N.C. fireworks laws may change

IMG_1243 RALEIGH –   It’s that time of year and South of the Border, just south of the North Carolina-South Carolina line, is hopping. The store manager here estimates that fireworks sales to North Carolinians account for about thirty percent of their sales all year. But maybe not for long.  Rep. Mark Brody (R-Monroe) has introduced a bill that would broaden the kind of fireworks that consumers can buy in North Carolina.

He expects the bill to be discussed in the House Finance Committee within a few weeks of returning from the Independence Day weekend. If you are shopping for this weekend, be aware that your destination should determine your shopping list. In South Carolina, pretty much all fireworks are legal, except ones that explode, like M80s and cherry bombs. Customers have to be 16 or accompanied by a parent.IMG_1256

“We don’t let the kids near them when we are setting them off,” said shopper Bill Rutledge. “too much could go wrong.”

Currently in North Carolina, fireworks that spin or leave the ground are illegal. That includes bottle rockets and roman candles.  Individual municipalities might have further restrictions. Violating the state law is a misdemeanor. You’ll get hit with a $500 fine and up to six months in jail.  Instead small, ground-level fountains and sparklers are a popular pick in North Carolina — but remember, sparkers often burn at around 2,000 degrees. WakeMed in Raleigh reports that 20 percent of their visits Fourth of July weekend are sparkler burns.IMG_1253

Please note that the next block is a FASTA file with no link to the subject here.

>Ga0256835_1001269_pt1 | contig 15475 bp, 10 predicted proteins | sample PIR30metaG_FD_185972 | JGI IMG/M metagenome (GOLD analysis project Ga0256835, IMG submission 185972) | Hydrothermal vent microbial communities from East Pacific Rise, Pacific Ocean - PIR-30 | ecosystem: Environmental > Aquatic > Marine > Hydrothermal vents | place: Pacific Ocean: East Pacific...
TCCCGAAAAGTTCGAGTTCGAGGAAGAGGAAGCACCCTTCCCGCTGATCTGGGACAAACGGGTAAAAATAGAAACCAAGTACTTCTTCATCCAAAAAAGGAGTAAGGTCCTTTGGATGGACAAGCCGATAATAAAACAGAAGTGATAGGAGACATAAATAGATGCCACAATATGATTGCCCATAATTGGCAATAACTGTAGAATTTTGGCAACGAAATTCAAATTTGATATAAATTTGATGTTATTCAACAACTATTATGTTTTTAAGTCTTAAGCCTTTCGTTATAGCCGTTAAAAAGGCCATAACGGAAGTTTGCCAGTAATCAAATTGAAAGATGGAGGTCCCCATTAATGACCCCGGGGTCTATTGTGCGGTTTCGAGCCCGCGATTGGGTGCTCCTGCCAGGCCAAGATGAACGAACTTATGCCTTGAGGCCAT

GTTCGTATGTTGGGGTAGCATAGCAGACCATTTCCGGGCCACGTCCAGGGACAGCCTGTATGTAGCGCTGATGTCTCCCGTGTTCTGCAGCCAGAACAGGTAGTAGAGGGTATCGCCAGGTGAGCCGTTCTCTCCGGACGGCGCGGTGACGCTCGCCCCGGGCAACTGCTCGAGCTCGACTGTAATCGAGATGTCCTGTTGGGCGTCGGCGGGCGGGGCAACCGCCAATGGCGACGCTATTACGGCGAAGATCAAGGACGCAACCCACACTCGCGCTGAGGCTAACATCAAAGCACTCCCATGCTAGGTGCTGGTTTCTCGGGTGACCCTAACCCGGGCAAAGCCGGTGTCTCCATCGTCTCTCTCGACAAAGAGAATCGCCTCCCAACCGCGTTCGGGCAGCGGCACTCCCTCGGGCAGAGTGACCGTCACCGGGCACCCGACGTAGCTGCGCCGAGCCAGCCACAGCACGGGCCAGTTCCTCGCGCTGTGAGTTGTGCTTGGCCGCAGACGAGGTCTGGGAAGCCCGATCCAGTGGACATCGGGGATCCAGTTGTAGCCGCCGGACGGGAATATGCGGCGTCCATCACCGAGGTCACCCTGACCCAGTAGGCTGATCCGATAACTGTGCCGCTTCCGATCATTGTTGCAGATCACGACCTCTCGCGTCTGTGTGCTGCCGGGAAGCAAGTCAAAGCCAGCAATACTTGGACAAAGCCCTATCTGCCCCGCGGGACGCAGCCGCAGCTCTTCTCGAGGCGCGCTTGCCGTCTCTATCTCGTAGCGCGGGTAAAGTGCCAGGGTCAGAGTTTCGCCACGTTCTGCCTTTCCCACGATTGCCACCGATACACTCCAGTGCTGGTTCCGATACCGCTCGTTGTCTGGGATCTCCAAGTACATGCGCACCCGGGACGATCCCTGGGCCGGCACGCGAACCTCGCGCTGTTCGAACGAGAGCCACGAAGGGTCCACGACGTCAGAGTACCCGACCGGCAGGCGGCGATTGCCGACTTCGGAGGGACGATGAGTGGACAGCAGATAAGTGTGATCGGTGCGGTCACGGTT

“It’s easy to think that sparklers and fountains are safe because they are sold in supermarkets, but in many cases these small consumer fireworks start fires and cause serious burn injuries,” said N.C. Fire Marshal Wayne Goodwin. “I want every North Carolinian to enjoy a safe holiday weekend and leave all fireworks to the professionals.”

In North Carolina you don’t have to go far to find a professional fireworks show full of ohhs and ahhs.  There is one in almost every community. The state Fire Marshall runs the permitting and licensing process.

Fireworks over Wilmington, NC Credit: Matt Trostle

Fireworks over Wilmington, NC
Credit: Matt Trostle

To have a pyrotechnics operator license, applicants must take classes, sit for testing and assist in displays. To maintain their license they must take 12 additional training education hours per year.